Money & Banking

RBI board meet strikes a middle ground

Our Bureau | | Updated on: Dec 06, 2021

Bharat Doshi, a member in the central board of directors of the RBI, arrives for a board meeting at the central bank headquarters in Mumbai. | Photo Credit: FRANCIS MASCARENHAS

After a marathon nine-hour meeting, the Reserve Bank of India’s central board on Monday took the middle ground in a bid to defuse rising tension between the government and the central bank. 

On the one hand, the board has accommodated some of the demands of the government, including setting up a committee to review the Economic Capital Framework (ECF); on the other, it allowed the central bank to take the final decision on relaxing the Prompt Corrective Action (PCA) framework. 

However, no decision was taken on issues related to easing credit flow to MSMEs. 

The board decided to constitute an expert committee to examine the ECF to determine the level of reserves the central bank should hold vis-a-vis its assets so that the excess can be transferred to the government. This was one of the key demands of the government. The membership and terms of reference of the new committee will be jointly determined by the government and the RBI.

With regard to banks under PCA, which restricts banks’ ability to lend and expand operations, the board decided that the matter would be examined by the Board for Financial Supervision (BFS) of the RBI. 

The government wants the PCA framework relaxed so that the 11 public sector banks, which are under the framework, can step up lending to support growth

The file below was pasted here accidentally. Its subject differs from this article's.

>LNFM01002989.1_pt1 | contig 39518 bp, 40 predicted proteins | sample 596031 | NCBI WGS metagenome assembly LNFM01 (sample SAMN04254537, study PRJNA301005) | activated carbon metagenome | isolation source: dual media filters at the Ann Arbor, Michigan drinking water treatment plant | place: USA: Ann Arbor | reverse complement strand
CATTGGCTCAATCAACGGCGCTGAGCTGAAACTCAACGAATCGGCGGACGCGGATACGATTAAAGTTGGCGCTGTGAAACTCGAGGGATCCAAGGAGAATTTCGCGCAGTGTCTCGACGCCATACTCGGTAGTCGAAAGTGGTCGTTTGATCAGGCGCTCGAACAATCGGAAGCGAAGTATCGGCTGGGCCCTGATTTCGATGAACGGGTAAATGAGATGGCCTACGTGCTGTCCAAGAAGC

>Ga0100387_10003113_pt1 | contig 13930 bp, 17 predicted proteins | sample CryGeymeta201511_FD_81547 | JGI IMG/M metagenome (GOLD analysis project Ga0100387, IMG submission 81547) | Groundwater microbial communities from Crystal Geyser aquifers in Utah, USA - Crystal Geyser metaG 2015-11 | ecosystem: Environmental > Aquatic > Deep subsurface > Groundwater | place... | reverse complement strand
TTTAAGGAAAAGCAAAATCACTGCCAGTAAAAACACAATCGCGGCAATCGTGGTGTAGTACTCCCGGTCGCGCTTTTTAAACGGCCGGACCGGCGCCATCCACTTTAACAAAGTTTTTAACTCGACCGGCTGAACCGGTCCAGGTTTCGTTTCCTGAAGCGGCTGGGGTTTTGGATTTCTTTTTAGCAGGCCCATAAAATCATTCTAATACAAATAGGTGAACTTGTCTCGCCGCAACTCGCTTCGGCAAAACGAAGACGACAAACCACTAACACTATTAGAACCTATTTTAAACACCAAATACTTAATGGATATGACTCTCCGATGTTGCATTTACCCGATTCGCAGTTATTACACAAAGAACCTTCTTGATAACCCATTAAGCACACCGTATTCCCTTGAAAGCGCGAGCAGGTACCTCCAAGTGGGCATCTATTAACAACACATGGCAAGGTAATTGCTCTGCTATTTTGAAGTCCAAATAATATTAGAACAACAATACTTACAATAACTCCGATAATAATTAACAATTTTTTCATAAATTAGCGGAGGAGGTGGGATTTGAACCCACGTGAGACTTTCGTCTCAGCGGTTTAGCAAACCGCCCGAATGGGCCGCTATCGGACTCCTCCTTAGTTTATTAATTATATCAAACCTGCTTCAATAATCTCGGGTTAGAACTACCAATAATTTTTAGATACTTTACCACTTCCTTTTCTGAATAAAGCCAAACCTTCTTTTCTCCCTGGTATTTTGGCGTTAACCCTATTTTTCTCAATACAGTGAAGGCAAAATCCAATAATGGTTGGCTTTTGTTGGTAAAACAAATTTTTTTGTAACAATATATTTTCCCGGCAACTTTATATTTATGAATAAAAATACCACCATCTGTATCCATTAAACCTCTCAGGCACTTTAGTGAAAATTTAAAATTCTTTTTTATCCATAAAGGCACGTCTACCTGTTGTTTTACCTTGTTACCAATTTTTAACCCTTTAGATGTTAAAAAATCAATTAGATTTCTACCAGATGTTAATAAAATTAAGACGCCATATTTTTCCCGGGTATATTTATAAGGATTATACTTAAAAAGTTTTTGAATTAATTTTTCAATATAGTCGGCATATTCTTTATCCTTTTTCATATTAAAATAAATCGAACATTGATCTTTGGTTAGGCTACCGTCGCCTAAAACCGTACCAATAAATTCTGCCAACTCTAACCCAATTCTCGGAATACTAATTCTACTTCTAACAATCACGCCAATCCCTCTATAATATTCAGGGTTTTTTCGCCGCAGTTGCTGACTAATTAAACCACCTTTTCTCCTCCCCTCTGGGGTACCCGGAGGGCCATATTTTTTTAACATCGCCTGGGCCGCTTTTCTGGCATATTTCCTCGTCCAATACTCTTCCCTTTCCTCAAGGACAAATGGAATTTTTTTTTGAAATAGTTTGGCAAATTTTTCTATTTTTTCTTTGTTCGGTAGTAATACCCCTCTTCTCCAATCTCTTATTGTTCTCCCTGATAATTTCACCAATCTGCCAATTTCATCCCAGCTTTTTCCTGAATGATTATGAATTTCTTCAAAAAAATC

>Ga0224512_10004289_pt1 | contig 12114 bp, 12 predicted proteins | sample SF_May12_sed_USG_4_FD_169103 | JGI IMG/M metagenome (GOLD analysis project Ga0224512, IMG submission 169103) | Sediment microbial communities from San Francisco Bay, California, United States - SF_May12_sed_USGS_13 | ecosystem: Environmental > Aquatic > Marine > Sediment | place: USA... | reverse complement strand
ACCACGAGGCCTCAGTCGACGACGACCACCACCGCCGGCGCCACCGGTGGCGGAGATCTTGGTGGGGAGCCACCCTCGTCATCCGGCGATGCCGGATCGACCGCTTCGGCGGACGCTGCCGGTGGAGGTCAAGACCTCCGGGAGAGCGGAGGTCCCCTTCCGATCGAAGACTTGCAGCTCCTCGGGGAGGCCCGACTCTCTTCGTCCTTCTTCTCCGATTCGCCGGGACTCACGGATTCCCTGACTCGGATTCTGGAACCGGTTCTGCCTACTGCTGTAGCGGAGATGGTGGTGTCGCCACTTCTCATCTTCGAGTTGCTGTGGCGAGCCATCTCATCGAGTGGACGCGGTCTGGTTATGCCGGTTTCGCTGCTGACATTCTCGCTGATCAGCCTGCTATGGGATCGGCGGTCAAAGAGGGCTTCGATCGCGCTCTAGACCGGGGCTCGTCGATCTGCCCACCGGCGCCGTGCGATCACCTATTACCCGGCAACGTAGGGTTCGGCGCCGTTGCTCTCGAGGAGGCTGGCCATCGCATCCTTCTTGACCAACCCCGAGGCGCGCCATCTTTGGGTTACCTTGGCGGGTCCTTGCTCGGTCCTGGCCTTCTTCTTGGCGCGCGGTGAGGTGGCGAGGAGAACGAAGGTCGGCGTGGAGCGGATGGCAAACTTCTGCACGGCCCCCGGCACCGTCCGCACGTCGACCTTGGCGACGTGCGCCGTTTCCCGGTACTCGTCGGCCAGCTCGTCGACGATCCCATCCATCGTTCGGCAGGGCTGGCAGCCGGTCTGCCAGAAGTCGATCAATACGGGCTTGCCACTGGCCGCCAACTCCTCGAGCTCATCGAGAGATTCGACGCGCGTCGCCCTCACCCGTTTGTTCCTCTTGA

The board also advised that the RBI should consider a scheme for restructuring stressed standard assets of micro, small and medium enterprise (MSME) borrowers with aggregate credit facilities of up to ₹25 crores. But the demands of some of the board members, representing the government view, for easing credit flow to MSMEs, opening a separate liquidity for non-banking finance companies, and a differential capital adequacy regime (with banks having global presence following Basel-III capital adequacy norms and purely domestic banks with relatively lower capital adequacy prescription) were not met. The RBI statement was silent on these issues.

The meeting, which was expected to be stormy in the backdrop of government nominees and some independent directors and RBI Deputy Governor on the central board publicly airing their differences on a host of issues, is understood to have been cordial. 

The board also decided to ease capital pressure on banks by allowing them one more year to meet the Capital Conservation Buffer (CCB). This buffer is aimed at ensuring that banks build up capital buffers during non-stress periods so that they can be drawn down when losses are incurred. The board decided to extend the transition period to implement the last tranche of 0.625 per cent under CCB, by one year — up to March 31, 2020. By March-end 2020, banks can now achieve CCB of 2.5 per cent of their risk-weighted assets.

However, the capital to risk-weighted assets ratio, which is the amount of capital banks need to hold for making loans and absorbing possible losses, has been retained at 9 per cent.

Published on November 19, 2018
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